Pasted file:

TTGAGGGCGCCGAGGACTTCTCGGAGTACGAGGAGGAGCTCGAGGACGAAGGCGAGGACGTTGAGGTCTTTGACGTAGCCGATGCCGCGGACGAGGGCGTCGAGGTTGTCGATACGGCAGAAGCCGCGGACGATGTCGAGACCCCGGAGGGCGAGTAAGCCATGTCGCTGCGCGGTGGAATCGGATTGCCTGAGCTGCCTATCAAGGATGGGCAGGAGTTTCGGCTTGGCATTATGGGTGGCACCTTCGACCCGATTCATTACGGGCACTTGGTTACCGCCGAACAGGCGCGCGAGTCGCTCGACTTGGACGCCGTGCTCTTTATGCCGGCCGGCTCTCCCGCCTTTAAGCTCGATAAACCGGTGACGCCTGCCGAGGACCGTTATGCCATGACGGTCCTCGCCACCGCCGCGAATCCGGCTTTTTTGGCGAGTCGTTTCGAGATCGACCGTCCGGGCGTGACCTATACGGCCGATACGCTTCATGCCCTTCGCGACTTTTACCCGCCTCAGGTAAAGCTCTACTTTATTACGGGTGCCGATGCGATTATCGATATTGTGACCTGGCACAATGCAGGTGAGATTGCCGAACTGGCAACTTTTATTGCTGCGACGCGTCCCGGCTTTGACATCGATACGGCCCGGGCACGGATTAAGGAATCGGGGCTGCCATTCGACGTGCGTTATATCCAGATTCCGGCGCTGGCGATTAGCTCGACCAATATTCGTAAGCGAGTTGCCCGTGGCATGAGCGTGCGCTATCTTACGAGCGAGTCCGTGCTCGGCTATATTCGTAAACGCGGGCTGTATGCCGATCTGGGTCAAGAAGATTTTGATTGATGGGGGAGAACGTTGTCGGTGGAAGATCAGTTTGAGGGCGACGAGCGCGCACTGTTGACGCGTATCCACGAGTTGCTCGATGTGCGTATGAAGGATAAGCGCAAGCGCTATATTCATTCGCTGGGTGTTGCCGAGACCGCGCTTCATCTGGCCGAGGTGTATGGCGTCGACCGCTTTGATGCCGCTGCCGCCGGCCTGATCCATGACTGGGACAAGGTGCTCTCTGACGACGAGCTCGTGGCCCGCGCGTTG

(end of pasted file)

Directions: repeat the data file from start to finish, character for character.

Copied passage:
TTGAGGGCGCCGAGGACTTCTCGGAGTACGAGGAGGAGCTCGAGGACGAAGGCGAGGACGTTGAGGTCTTTGACGTAGCCGATGCCGCGGACGAGGGCGTCGAGGTTGTCGATACGGCAGAAGCCGCGGACGATGTCGAGACCCCGGAGGGCGAGTAAGCCATGTCGCTGCGCGGTGGAATCGGATTGCCTGAGCTGCCTATCAAGGATGGGCAGGAGTTTCGGCTTGGCATTATGGGTGGCACCTTCGACCCGATTCATTACGGGCACTTGGTTACCGCCGAACAGGCGCGCGAGTCGCTCGACTTGGACGCCGTGCTCTTTATGCCGGCCGGCTCTCCCGCCTTTAAGCTCGATAAACCGGTGACGCCTGCCGAGGACCGTTATGCCATGACGGTCCTCGCCACCGCCGCGAATCCGGCTTTTTTGGCGAGTCGTTTCGAGATCGACCGTCCGGGCGTGACCTATACGGCCGATACGCTTCATGCCCTTCGCGACTTTTACCCGCCTCAGGTAAAGCTCTACTTTATTACGGGTGCCGATGCGATTATCGATATTGTGACCTGGCACAATGCAGGTGAGATTGCCGAACTGGCAACTTTTATTGCTGCGACGCGTCCCGGCTTTGACATCGATACGGCCCGGGCACGGATTAAGGAATCGGGGCTGCCATTCGACGTGCGTTATATCCAGATTCCGGCGCTGGCGATTAGCTCGACCAATATTCGTAAGCGAGTTGCCCGTGGCATGAGCGTGCGCTATCTTACGAGCGAGTCCGTGCTCGGCTATATTCGTAAACGCGGGCTGTATGCCGATCTGGGTCAAGAAGATTTTGATTGATGGGGGAGAACGTTGTCGGTGGAAGATCAGTTTGAGGGCGACGAGCGCGCACTGTTGACGCGTATCCACGAGTTGCTCGATGTGCGTATGAAGGATAAGCGCAAGCGCTATATTCATTCGCTGGGTGTTGCCGAGACCGCGCTTCATCTGGCCGAGGTGTATGGCGTCGACCGCTTTGATGCCGCTGCCGCCGGCCTGATCCATGACTGGGACAAGGTGCTCTCTGACGACGAGCTCGTGGCCCGCGCGTTG